All the handwringing and finger pointing and blame gaming in the world won’t change the fact that McClellan passed along (either willfully or not) lies and they were not challenged or questioned at the time. And nothing will change the fact that the independence and integrity of those who are in the corporate media were sacrificed to become "buddy buddy" with the very people that lied and destroyed national security secrets and pissed all over the Constitution and made them out for the damn fools that they proved to be.

Regardless of whether it was their choice or the choice of their corporate puppetmasters bosses.

But instead of this "woe is me" nonsense, how about a bit of reflection and actually using it as a learning experience. There is so much that needs to be reported, so much that needs exposing, so much that a bit of research can lead to a huge story that the American public will be interested in.

The sad thing is that instead of doing the job that McClellan said you didn’t do a few years ago, you choose to keep crying that it just isn’t fair.


(2)
THEN THERE ARE THE REGIMISTS AND THEIR GROUPIES
WHO ARE SIMPLY SHOCKED BY SCOTTY'S DISLOYALTY


Here's where it gets hilarious. Presumably on the old theory that there's honor among thieves, the most astonishing people are crawling out of the woodwork. Mary Matalin? Bob Dole? And . . . and . . . Bernie Kerik???

When we venture into the land of the kooks, there's no better tour guide than the Times's Gail Collins:

Op-Ed Columnist
What George Forgot
By GAIL COLLINS

"DISLOYAL, SICKENING AND DESPICABLE DISLOYAL, SICKENING AND DESPICABLE," wrote Bernard Kerik in an e-mail that he was circulating around this week. Kerik, you may remember, was the former New York City police commissioner who George W. Bush once tried to make chief of Homeland Security. This was during Kerik's happier, preindictment era.

Kerik's outrage was directed at Scott McClellan, the former Bush press secretary whose much-discussed memoir, "What Happened," reveals that the Bush White House put politics ahead of truth and openness with the American people.

I know it's a shock, but try to be brave.

The administration's defenders have not really attacked the book's thesis -- really, what could you say? But they've been frothing at the mouth over McClellan's lack of loyalty. "This will stand as the epitome, the ultimate breach of that code of honor," said Mary Matalin.

We've heard a lot about loyalty this year. Remember when Bill Richardson endorsed Barack Obama and James Carville compared Richardson to Judas Iscariot? And the whole Jeremiah Wright drama was mainly about Obama's coming to grips with the sad fact that presidents do not have the luxury of being loyal to anybody outside of their immediate gene pool.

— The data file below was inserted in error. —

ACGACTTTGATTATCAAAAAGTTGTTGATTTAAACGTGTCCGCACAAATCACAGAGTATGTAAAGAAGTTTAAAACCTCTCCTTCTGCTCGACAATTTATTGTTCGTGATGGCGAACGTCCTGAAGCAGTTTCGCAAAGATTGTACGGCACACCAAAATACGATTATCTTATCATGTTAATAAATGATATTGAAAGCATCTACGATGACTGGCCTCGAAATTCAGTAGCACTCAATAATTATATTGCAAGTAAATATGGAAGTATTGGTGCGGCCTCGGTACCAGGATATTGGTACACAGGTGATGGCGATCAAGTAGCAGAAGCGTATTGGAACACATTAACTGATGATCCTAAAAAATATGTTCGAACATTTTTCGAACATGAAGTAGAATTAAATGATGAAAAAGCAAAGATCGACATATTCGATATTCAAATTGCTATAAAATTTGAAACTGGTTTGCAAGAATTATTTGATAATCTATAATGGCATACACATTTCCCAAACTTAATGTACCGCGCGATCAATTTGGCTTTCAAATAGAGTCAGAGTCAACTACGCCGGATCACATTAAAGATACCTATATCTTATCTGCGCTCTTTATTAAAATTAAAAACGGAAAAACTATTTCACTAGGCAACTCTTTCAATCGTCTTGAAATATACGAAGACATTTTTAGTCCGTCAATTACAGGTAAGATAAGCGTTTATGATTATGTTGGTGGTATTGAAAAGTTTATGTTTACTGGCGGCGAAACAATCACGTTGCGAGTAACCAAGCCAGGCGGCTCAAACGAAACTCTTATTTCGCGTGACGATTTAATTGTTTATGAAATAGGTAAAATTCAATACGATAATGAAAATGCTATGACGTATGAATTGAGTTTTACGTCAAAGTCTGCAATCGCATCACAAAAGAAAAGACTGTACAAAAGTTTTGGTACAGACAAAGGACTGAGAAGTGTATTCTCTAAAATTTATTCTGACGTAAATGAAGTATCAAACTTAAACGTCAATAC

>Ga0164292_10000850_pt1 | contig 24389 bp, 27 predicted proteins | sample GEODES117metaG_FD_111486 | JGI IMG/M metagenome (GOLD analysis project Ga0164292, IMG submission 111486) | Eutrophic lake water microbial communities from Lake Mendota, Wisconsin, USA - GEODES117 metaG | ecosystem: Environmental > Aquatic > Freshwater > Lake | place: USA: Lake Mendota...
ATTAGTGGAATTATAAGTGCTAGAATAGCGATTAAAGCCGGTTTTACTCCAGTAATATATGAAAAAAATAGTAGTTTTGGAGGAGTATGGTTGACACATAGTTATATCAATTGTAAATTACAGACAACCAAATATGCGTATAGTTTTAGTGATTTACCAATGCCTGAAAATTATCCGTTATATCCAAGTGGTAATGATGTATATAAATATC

"Having been through all I have been through in the past four years, disloyalty and betrayal seem more prevalent today than ever before in my lifetime, and that in itself, to me, is sickening," Kerik wrote in his e-mail, which also suggested that writing unflattering memoirs about working for the president "should be a crime."

Currently under indictment for multiple counts of fraud, conspiracy and tax evasion, Kerik is not, at this point, a person the administration calls upon when it wants to be defended. But he is a perfect example of what a worthless quality loyalty is in high government officials.

Kerik is stupendously loyal, which is what endeared him to Rudy Giuliani, his great patron. The Bush administration, which also prizes loyalty, shipped him off to Iraq with the critical job of supervising the rebuilding of the Iraqi police. Kerik stayed only three months, during which he devoted himself to giving interviews and being gregarious, the two things he does very well. Management, however, turned out not to be a strong point.

Back home, Bush was embarrassed when Kerik's Homeland Security nomination immediately ran aground on reports of his ethics issues. His downfall was a terrible blow to Giuliani's presidential candidacy -- although given Rudy's multitudinous deficiencies as presidential timber, it's hard to pick the one that made the difference.

Anyway, there's the loyalty trade-off for you: On the one hand, Kerik did a terrible job in a critical assignment in Iraq, allowed himself to be nominated to a hugely important post for which he was ill qualified and showed a stupendous lack of interest in ethical considerations when he served in New York City.